In my most recent column – Why Environmentalists are Wrong on Keystone XL – I argued that the level of attention environmentalists are devoting to stopping the Keystone XL pipeline expansion is grossly disproportionate to the impact that the project can possibly have. I provided some numbers to support my argument, and observed that those opposing the pipeline are generally making emotional arguments.
As if to emphasize that point, the comments and emails that I got from people who were unhappy with my article were almost exclusively emotional in nature. Comments like “this post is dumb” and “we have to stop the dirtiest, filthiest oil on the planet” were typical. But nobody challenged the numbers. CONTINUE»
If not for the US government’s latest demonstration of incompetence that played out at the end of last week (a.k.a. sequestration), the top news story might have been a report issued by the US State Department late Friday.
The report was the Draft Supplementary Environmental Impact Statement (SEIS) for the Keystone XL Pipeline project, and it was unwelcome news for environmentalists who have been protesting the crude pipeline extension that would link Canada’s oil sands to Gulf Coast refineries.
It may seem arbitrary, given the large number of oil and gas pipelines that already criss-cross the US, that this particular one has generated such a high profile debate around energy security and the environment. But this debate isn’t really about a pipeline. This pipeline isn’t going to make or break the development of Canada’s oil sands, nor — as I will show here — is it going to make a measurable difference with respect to climate change.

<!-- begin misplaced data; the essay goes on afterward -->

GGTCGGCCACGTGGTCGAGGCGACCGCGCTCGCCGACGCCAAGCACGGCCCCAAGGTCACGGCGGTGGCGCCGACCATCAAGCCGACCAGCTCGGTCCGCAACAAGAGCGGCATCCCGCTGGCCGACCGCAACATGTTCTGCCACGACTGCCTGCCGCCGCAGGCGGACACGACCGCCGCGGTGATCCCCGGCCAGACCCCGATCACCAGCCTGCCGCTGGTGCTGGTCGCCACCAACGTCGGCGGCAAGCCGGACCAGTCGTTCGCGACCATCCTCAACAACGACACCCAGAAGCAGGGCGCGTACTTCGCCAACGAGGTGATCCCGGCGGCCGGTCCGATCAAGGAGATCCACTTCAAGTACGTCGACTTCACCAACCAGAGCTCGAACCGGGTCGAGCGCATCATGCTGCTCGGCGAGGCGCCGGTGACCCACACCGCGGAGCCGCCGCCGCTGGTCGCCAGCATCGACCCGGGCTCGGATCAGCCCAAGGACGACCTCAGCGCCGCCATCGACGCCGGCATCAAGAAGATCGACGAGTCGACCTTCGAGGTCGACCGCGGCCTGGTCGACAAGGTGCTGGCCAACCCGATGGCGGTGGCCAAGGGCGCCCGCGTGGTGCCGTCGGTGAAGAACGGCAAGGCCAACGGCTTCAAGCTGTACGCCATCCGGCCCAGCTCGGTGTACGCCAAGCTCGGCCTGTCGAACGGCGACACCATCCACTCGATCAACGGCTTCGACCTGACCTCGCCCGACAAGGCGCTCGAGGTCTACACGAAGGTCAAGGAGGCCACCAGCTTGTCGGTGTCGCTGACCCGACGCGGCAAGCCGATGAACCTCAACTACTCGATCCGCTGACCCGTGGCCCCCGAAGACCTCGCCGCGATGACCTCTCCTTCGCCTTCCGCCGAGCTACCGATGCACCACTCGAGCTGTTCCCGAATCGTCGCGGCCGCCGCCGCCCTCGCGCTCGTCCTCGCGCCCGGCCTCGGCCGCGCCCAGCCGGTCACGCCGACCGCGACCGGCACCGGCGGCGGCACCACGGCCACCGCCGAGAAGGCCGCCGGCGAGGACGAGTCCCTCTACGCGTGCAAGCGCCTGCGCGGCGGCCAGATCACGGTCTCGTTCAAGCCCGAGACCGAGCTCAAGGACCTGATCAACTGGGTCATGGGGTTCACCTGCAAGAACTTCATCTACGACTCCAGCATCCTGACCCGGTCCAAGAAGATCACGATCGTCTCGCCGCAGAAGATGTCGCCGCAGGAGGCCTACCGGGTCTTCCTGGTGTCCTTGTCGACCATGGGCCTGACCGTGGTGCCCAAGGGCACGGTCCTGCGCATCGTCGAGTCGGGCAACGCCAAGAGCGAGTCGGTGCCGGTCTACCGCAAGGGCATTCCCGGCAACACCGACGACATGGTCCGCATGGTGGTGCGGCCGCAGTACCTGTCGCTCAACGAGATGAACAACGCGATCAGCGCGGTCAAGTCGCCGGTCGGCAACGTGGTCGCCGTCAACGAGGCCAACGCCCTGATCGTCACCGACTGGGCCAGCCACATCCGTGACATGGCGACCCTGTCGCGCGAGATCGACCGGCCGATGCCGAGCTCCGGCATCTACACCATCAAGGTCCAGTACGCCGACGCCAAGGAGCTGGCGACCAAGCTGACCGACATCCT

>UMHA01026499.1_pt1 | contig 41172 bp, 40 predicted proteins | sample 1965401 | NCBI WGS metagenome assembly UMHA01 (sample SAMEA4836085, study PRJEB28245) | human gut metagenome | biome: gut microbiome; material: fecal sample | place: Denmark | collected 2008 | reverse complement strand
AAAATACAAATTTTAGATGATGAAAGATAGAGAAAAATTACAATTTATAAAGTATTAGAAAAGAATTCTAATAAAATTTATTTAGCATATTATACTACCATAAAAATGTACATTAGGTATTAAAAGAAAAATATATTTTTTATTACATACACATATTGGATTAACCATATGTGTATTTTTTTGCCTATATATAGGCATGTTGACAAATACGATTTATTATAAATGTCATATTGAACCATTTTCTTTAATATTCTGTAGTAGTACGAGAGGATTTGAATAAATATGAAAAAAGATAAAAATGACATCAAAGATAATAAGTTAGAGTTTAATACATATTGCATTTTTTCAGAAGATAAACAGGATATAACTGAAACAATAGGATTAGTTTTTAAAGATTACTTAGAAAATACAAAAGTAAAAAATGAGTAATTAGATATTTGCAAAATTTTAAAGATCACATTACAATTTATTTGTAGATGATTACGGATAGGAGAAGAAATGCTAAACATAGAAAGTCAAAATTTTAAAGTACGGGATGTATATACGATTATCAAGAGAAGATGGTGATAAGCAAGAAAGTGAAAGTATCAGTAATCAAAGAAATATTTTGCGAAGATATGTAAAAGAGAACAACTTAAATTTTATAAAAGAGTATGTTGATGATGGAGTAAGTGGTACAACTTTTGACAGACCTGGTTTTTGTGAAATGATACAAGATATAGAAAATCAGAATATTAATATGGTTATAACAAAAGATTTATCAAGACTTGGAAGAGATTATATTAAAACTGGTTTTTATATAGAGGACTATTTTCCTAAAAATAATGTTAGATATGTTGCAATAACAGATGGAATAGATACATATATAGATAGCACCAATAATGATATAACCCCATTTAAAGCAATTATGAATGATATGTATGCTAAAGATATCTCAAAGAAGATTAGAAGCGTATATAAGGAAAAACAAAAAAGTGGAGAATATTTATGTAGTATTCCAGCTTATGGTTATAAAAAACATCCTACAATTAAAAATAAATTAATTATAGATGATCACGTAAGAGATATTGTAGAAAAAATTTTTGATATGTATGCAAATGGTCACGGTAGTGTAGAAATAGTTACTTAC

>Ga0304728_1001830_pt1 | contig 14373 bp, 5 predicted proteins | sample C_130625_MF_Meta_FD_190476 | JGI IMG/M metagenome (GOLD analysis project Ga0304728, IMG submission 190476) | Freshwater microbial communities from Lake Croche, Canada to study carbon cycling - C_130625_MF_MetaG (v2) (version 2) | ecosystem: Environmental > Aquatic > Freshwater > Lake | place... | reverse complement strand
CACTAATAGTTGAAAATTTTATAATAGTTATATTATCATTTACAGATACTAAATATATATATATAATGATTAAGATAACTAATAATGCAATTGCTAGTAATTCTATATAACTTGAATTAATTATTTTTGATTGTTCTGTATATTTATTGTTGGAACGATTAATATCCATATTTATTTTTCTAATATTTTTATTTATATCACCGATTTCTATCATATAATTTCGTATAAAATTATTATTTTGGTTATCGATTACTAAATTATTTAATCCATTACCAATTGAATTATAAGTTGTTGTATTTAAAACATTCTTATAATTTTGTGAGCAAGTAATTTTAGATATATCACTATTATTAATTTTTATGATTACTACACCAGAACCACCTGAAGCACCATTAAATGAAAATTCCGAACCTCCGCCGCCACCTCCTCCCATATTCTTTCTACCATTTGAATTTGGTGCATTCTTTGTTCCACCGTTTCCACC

Normally when I list the Top 10 stories of the year, I close the post by making predictions for the upcoming year. For 2012, my predictions were:
- President Obama will easily win reelection, which means that energy policies will likely continue along the current trajectory.
- The Keystone Pipeline project will be approved (although that decision may still slide into 2013).
- Natural gas prices will remain low, averaging below $5/MMBTU for the year.
- Oil prices — both West Texas Intermediate and Brent — will average above $100/barrel in 2012.
- We will look back on the fact that Newt Gingrich was once the leading Republican contender for president and have a good laugh about it.
Those predictions were correct for the most part. The first and third were correct, I believe the second will ultimately be correct, the fourth was mixed (Brent averaged above $100 and WTI averaged about $94), and the 5th just depends on one’s personal opinion. In my opinion, it is correct.
However, when I listed the Top 10 Energy Stories of 2012 — as voted upon by readers — I failed to list my predictions for 2013. So here they are:
- Brent and WTI crude prices will both average less in 2013 than in 2012.
- The Brent-WTI price differential — which has widened substantially in the past two years — will narrow in 2013.
- The average annual price of natural gas — as measured by the Henry Hub Gulf Coast Natural Gas Spot Price — will be higher than in 2012.
- The Obama Administration will approve the northern leg of the Keystone XL pipeline.
- US oil production will continue to grow (but at a slower pace than in 2012), reaching the highest level since 1995.